In recent years, artificial intelligence programs have been prompting change in the design of computer chips, and novel computers have likewise made possible new kinds of neural networks in AI. There is a feedback loop going on that is powerful.
At the center of that sits the software technology that converts neural net programs to run on novel hardware. And at the center of that sits a recent open-source project gaining momentum.
Apache TVM is a compiler that operates differently from other compilers. Instead of turning a program into typical chip instructions for a CPU or GPU, it studies the "graph" of compute operations in a neural net, in TensorFlow or Pytorch form, such as convolutions and other transformations, and figures out how best to map those operations to hardware based on dependencies between the operations.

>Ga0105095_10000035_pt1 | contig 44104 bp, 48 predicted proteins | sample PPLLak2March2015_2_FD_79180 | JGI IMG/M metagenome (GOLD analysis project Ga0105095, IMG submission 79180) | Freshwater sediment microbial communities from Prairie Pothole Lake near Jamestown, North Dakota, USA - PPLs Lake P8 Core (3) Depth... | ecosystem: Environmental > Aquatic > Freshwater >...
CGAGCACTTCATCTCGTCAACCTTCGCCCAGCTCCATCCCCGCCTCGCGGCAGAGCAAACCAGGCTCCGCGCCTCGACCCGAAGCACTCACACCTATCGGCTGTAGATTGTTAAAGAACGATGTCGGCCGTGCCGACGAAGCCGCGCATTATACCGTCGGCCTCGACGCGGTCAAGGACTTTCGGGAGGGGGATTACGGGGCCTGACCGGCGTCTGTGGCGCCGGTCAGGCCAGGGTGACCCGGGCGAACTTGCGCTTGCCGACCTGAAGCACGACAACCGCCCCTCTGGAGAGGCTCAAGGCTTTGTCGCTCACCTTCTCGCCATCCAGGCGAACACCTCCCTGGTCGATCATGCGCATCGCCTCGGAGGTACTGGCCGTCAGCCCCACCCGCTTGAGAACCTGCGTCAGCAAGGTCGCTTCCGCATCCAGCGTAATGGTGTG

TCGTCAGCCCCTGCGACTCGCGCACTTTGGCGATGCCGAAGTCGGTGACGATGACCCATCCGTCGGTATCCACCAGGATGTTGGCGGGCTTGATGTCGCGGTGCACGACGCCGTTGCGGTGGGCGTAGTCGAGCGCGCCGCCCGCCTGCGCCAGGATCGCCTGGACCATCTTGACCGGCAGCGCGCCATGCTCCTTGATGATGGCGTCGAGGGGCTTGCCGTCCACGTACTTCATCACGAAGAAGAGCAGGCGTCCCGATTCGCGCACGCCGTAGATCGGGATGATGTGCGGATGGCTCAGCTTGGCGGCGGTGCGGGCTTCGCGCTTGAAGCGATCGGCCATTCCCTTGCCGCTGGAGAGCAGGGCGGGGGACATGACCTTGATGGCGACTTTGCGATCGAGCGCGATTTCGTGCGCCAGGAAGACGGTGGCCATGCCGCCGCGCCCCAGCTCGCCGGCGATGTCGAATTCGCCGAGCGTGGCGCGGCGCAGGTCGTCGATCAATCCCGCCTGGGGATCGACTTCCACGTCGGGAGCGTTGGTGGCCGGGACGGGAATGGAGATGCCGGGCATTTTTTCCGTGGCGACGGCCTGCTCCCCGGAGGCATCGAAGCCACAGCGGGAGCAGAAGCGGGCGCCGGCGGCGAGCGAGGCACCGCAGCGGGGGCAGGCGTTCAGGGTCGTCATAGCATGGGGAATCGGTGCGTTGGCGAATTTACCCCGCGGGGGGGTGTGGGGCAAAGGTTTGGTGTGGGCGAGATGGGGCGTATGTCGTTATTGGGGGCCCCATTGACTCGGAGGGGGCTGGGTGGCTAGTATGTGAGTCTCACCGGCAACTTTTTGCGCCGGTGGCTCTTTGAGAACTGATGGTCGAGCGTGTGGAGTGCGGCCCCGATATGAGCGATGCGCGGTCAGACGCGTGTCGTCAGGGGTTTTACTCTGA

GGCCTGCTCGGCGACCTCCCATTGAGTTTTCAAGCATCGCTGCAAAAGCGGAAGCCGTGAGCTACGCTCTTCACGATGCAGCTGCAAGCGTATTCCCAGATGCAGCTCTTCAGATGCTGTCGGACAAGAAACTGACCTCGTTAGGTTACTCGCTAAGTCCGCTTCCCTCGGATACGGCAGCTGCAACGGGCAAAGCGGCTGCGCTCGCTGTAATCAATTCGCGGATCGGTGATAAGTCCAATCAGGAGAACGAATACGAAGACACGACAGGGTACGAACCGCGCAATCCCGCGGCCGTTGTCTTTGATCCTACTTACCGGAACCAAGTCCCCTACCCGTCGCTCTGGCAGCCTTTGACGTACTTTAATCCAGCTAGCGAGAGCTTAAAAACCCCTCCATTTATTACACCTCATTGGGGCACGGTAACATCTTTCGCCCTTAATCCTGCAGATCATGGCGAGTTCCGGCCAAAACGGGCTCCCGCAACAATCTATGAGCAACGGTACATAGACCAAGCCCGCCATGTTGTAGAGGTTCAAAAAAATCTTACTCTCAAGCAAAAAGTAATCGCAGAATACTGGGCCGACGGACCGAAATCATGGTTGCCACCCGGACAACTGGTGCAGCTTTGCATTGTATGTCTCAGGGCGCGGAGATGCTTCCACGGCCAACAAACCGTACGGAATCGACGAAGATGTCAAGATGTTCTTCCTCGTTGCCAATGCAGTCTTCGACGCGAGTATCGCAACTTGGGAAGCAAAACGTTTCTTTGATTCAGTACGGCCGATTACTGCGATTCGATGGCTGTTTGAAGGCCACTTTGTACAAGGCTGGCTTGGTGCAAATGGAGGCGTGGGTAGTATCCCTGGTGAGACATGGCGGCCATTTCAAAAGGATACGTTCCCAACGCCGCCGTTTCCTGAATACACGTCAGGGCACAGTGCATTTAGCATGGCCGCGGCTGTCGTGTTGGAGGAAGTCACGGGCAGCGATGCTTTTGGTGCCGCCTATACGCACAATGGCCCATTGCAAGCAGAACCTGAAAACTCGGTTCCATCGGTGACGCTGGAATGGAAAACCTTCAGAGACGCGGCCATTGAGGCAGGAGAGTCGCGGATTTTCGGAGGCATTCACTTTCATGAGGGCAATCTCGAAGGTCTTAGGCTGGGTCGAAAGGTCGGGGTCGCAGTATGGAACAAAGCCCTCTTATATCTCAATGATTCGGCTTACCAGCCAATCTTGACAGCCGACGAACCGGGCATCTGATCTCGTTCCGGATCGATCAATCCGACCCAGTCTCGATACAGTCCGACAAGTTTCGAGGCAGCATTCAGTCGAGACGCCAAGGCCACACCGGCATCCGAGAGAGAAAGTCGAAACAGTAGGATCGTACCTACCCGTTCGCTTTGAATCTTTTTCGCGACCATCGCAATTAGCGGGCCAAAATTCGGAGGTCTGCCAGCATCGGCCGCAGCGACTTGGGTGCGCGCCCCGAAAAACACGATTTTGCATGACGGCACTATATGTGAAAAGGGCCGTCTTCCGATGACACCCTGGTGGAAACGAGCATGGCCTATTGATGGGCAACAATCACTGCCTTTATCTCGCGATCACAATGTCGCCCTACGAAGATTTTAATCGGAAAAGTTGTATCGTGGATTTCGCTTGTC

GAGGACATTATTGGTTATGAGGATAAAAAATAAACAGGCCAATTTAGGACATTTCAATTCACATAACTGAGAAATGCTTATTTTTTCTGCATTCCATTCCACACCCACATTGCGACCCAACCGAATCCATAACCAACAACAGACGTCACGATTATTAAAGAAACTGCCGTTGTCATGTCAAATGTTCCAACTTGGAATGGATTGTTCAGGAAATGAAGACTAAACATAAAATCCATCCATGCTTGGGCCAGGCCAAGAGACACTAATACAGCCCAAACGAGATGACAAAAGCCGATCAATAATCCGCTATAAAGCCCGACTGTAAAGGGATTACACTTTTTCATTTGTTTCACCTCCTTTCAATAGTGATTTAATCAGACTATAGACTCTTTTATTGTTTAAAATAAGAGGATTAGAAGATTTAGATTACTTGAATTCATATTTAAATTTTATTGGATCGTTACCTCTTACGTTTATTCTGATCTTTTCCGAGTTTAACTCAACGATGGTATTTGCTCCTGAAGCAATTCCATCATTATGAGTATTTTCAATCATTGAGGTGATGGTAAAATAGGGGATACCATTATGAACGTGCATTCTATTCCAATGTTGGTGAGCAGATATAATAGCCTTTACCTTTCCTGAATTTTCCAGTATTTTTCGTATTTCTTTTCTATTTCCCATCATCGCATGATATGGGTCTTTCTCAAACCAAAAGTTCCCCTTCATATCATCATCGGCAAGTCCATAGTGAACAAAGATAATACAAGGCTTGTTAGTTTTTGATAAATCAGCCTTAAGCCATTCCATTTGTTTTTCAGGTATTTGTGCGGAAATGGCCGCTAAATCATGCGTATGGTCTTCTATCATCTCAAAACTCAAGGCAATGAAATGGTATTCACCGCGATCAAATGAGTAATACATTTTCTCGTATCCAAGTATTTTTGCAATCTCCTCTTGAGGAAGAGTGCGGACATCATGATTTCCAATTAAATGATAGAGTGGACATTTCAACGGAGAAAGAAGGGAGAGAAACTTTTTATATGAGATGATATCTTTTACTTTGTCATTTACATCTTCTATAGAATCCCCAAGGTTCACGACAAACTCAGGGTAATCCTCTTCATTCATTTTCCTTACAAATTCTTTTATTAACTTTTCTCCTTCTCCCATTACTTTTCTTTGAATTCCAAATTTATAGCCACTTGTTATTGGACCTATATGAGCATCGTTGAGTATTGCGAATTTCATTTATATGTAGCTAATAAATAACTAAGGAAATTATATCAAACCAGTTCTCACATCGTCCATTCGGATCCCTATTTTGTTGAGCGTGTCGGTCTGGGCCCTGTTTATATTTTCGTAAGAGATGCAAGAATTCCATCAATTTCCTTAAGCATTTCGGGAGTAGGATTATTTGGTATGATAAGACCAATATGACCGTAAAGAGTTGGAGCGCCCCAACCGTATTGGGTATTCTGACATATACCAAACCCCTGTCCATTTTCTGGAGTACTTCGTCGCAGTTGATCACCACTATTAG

At the heart of that operation sits a two-year-old startup, OctoML, which offers ApacheTVM as a service. As explored in March by ZDNet's George Anadiotis, OctoML is in the field of MLOps, helping to operationalize AI. The company uses TVM to help companies optimize their neural nets for a wide variety of hardware.
In the latest development in the hardware and research feedback loop, TVM's process of optimization may already be shaping aspects of how AI is developed.
"Already in research, people are running model candidates through our platform, looking at the performance," said OctoML co-founder Luis Ceze, who serves as CEO, in an interview with ZDNet via Zoom. The detailed performance metrics mean that ML developers can "actually